Essential oils that are used in aromatherapy are not always easy to find. The Food and Drug Administration does not regulate essential oils so you, the consumer, will have to carefully read the ingredients of any oil you purchase to make sure that it is in its purest form.
In order to get the most benefit from aromatherapy, oils in their purest form should be used.
Finding the Best Essential Oils
Try to avoid synthetic oils. Essential oils are the only way to get therapeutic benefits from aromatherapy. They will not be cheap nor should many different kinds of oils be priced the same as the process of distilling them is varied.
Light exposure decreases the ability of essential oil to work, so only buy oils that are sold in dark bottles. The term “oil” is often a misnomer as many of them are not at all oily. To test how distilled oil is…try dropping it on a piece of paper to see if it dissolves quickly and does not leave an oil spot.
If you have a health store in your area shop there instead of a perfume store. It is more likely that they will have real essential oils for sale.
Safety when using Essential Oils
Essential oils are very powerful when they are not diluted. In order to make them safe, you should dilute them with a carrier oil. Ask at your local health store which carrier oils they have available as there are many from which to choose.
Follow the instructions carefully when making any essential oil compound. If a recipe says one drop, use only one drop. Anyone who has a nut allergy should also avoid carrier oils derived from nuts.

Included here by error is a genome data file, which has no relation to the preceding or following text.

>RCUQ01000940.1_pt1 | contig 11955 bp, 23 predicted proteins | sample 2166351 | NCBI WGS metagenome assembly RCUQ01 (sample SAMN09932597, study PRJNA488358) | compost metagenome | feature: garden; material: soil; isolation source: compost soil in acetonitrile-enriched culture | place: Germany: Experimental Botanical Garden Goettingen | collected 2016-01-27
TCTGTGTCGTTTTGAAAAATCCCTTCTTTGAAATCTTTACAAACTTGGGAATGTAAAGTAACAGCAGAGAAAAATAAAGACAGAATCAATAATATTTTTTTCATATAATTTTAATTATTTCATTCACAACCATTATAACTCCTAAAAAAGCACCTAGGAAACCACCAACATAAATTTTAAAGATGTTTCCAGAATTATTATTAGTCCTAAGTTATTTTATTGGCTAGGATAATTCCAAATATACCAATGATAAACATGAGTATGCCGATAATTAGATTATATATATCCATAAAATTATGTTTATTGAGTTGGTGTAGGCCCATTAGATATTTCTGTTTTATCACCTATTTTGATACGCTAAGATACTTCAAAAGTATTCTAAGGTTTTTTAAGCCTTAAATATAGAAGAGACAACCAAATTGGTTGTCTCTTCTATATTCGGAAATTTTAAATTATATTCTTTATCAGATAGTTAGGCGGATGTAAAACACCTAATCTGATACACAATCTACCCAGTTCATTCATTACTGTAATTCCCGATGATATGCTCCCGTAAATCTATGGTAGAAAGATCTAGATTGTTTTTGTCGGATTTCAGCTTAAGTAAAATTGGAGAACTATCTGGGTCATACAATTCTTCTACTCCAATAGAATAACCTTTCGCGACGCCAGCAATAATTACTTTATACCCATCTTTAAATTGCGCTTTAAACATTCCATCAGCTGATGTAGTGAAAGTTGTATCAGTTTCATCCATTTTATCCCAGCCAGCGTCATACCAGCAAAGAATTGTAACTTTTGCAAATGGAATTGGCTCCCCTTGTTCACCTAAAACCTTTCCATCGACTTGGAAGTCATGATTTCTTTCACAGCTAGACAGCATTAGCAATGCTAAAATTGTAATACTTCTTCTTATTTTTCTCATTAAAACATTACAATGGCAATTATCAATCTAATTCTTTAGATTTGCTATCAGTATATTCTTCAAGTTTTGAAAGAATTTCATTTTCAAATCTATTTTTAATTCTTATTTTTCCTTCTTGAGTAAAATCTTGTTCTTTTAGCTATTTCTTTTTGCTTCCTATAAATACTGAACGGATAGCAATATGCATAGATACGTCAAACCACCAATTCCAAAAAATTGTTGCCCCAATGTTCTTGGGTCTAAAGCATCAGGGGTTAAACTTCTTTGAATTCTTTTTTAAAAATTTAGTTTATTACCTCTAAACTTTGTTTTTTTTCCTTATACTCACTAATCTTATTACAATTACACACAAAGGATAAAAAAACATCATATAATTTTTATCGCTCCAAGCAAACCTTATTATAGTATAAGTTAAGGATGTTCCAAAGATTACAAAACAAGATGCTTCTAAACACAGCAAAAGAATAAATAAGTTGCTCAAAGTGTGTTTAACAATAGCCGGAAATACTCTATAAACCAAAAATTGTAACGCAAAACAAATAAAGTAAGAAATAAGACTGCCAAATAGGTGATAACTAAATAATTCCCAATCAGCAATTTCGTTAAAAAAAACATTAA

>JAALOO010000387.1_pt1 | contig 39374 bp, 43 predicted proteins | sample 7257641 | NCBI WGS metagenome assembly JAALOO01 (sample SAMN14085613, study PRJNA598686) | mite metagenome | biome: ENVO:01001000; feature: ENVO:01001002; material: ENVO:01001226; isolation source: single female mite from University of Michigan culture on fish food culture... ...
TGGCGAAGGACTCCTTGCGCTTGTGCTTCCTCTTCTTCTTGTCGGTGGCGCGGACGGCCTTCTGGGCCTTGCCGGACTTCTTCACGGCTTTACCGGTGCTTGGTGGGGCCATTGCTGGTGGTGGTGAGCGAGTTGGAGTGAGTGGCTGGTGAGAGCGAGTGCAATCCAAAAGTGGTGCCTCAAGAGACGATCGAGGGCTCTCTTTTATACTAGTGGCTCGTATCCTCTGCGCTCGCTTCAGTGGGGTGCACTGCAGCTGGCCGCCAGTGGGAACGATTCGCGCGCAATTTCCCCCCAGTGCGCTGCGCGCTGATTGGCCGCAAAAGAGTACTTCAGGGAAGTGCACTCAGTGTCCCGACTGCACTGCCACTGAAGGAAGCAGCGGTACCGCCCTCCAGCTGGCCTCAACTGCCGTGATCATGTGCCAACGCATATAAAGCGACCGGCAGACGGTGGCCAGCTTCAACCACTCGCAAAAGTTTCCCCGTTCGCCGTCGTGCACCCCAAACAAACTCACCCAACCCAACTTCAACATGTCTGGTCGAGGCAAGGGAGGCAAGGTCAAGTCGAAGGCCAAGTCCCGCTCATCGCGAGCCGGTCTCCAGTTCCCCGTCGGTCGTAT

Oils should be stored out of children’s reach. If accidental ingestion occurs contact poison control immediately. Pregnant women should consult their physician before partaking in any kind of aromatherapy.
If you plan to use aromatherapy on infants or the elderly it is recommended that you use lesser amounts of oil in your recipe. Check with your physician to ensure that it is safe to use on a particular age group.
Some oils can be toxic if ingested even in small amounts. In general, unless specified for oral use, essential oils should not be ingested. Essential oils stored in a cool dry place, and tightly capped will last six to twelve months.
It is important to keep as little oxygen in contact with the oils as possible, so you will want to store them in full bottles, stepping down the bottle size as needed.
Essential oils should never be put on your skin in their undiluted form. They can irritate your skin quickly and cause a chain reaction that will make you sensitive to that oil for a lifetime.
Persons with asthma, epilepsy, or other serious health conditions should contact their physician before using aromatherapy. To avoid an allergic reaction, place a small amount of diluted oil on a patch of your skin. Cover the spot with a band-aid and wait a full day to see if irritation occurs.
This can avoid a potentially large allergic reaction to essential oils. Essential oils should be kept away from open flame or fire hazards as they are all flammable. Never use any sort of oil near your eyes. Wash your hands thoroughly after handling essential oils to avoid contact with your eyes or mouth.
Hazardous Essential Oils